Plaited or woven wick allows the wick to burn at a higher temperature. The easiest way to make a plaited wick is with a lucet. A lucet allows you to “knit” a continuous square cord of wicking. The lucet cordage can be made tightly and without stretch by using a high tension, pulling the finished loops tightly with each new stitch. The cordage should be tight and have very little air in it. Each pair of dipped candles requires a cord that is 28 inches long. The lucet cord is basically a knitted cord, so if you cut the cord you have to secure the ends to keep them from unravelling.
Canadian pioneers used a woven cord made on a tape loom that was designed specifically to create candle wicks and oil lamp wicks, as well as cordage to secure sacks, trousers and shoes. The woven wick is also a continuous tape. The woven wick can be cut without unravelling. It is a warp-faced fabric, similar to an inkle braid. Pioneers inserted coloured threads to show where to cut the wick without measuring.
For hand-dipped candles, you need a wick that is about 12 wraps per inch of tightly woven or braided cord that has no stretch and no air within the cord. For an oil lamp wick make the wick wider and use a tape loom.
Mordanting the candle wicks
The wicks need to be mordanted with salts to make the wick bend into the flame, slowing down the burn time so that the wax is consumed as the candle burns and the flame is not extinguished in the melted wax. A solution of 1 litre of water, 1/4 cup. coarse salt or other nonadditive salts, 1/2 cup of borax is used to prepare the wicks. You can mordant your wicks in a skein or you can cut them to size and then mordant them individually. Simmer the wicks for one hour in the solution. Cool in the solution and then remove and allow to dry completely.
Priming the prepared candle wicks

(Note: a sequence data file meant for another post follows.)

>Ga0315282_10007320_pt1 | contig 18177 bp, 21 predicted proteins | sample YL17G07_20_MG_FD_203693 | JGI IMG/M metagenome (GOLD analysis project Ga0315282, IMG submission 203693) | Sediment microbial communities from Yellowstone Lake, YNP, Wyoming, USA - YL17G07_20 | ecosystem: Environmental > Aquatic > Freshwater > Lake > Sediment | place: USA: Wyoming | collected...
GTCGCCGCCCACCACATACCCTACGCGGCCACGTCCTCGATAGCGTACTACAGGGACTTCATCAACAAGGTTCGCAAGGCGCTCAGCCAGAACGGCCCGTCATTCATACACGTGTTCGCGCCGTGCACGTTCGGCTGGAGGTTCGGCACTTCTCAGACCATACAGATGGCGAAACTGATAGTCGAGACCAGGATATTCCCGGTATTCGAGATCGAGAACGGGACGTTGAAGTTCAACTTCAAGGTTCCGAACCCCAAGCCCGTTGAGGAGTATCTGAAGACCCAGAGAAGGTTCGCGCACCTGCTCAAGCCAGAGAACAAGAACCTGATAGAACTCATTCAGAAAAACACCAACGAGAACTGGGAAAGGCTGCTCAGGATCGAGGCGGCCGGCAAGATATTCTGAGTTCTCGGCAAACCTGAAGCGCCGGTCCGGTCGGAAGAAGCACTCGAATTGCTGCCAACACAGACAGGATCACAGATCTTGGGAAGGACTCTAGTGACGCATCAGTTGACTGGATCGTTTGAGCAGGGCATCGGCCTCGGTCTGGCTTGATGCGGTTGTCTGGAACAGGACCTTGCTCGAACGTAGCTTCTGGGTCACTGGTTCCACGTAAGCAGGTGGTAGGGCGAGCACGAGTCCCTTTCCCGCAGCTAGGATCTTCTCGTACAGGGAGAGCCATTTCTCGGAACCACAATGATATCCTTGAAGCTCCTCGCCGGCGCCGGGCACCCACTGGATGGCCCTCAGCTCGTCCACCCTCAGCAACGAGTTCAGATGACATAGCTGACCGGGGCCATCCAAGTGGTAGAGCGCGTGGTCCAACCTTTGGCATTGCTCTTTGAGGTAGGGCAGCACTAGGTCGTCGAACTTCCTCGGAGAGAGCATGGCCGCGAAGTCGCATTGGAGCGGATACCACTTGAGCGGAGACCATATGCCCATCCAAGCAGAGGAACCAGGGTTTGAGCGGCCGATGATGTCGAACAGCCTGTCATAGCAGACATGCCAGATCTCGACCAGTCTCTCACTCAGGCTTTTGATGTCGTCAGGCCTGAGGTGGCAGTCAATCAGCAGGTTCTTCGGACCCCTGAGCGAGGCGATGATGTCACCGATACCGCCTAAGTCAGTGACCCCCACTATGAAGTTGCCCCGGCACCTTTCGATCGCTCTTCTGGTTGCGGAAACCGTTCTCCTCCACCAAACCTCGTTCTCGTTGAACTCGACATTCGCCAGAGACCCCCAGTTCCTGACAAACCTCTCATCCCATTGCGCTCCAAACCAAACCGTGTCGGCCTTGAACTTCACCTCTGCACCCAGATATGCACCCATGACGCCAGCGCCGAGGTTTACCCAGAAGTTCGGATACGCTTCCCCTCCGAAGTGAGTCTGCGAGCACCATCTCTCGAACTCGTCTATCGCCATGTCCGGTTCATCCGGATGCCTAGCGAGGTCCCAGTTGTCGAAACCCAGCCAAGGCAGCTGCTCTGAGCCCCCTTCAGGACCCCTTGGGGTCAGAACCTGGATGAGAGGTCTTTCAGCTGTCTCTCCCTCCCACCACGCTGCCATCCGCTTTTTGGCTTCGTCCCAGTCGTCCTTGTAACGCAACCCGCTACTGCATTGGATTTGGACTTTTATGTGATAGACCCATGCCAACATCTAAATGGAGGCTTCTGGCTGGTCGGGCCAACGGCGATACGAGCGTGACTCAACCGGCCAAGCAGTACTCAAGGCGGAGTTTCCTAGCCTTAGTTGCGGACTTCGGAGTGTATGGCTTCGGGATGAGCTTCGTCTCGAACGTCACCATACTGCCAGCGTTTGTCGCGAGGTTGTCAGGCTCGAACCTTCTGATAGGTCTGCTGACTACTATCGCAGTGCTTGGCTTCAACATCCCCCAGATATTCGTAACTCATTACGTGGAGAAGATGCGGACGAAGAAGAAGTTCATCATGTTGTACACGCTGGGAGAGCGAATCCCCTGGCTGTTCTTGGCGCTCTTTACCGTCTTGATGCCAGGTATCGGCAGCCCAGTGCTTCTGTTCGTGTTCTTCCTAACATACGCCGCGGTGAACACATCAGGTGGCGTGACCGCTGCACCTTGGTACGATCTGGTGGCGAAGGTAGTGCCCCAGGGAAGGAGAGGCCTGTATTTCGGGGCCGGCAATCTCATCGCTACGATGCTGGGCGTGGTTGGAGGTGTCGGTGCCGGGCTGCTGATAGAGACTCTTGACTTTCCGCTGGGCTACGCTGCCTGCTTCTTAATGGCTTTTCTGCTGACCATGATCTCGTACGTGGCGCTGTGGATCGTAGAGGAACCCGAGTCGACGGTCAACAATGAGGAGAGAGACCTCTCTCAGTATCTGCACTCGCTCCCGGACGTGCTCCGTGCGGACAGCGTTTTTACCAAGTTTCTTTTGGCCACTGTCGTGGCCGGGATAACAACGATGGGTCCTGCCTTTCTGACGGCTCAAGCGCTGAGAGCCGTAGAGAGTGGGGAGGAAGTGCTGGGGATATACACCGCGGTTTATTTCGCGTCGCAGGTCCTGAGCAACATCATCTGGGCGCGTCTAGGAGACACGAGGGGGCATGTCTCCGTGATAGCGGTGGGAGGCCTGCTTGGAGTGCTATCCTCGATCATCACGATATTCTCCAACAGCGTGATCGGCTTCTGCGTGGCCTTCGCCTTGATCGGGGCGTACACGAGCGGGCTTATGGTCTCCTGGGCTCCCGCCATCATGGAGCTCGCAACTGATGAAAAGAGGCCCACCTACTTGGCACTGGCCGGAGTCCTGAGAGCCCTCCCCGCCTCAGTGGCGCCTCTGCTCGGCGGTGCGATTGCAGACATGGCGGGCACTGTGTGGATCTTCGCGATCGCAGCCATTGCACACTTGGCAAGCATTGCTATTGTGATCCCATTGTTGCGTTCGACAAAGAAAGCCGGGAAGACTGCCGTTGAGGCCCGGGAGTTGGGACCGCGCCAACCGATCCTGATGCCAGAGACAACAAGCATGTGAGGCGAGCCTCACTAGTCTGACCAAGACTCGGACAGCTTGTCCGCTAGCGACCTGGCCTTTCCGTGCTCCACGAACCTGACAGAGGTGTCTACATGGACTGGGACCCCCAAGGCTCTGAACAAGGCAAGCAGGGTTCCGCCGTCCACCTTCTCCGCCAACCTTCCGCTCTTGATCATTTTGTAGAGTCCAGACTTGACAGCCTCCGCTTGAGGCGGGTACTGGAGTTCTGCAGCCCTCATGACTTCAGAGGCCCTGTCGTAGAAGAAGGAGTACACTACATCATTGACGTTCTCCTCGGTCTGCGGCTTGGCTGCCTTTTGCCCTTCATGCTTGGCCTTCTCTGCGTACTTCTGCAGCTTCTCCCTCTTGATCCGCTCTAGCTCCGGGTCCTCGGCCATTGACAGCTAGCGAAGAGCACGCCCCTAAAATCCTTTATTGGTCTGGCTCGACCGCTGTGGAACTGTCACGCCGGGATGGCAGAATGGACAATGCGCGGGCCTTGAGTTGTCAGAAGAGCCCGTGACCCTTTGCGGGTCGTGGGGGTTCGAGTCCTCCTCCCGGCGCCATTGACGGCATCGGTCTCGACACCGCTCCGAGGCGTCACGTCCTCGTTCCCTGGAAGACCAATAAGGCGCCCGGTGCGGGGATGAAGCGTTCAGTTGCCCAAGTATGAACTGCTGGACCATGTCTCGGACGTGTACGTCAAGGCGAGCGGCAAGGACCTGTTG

Once the wicks have dried completely, you can prepare them for dipping by priming them. Priming is the first dipping of the candlewick. It removes the air from the wick, saturates the wick in the melted wax and allows the candle to burn more evenly. Set up your double boiler with a tin container to hold the melting wax and a large pot that you can dedicate to melting wax. Fill the pot with water and the can with wax. Place over a heated surface and simmer to water to melt the wax. You don’t need to boil rapidly. Beeswax melts at 148 degrees F. Bring the wax temperature up to 160 F to make a smooth candle.
Dip the prepared wicks once in the wax. Hold under the wax until no more air bubbles rise to the surface. Remove from the wax and allow to drip into the wax until all dripping stops. Place waxed wicks on parchment paper to harden. While the wax is still pliable pull the wicks until they are straight. Allow it to harden for a few hours before resuming the candle making.
Tomorrow I’ll show you how to make hand-dipped candles. There are a few tricks to getting the candles even, straight, smooth and with that professional glow. These make wonderful hostess gifts, stocking stuffers for the adults in your life, make a beautiful addition to your own table. At this time of year, I dip at least 20 pairs of beeswax candles to enjoy throughout the year.
Other tutorials on Joybilee Farm for beeswax candle making:
Other tutorials on Joybilee Farm for hand spinning:
Be inspired with more beeswax recipes from my book The Beeswax Workshop:
Beeswax is easy to work with and a versatile ingredient for DIY Perfumes, salves, and personal care products. It’s not just for candles, even though DIY candles are wonderful, too. Grab my book The Beeswax Workshop, and learn more about this amazing ingredient.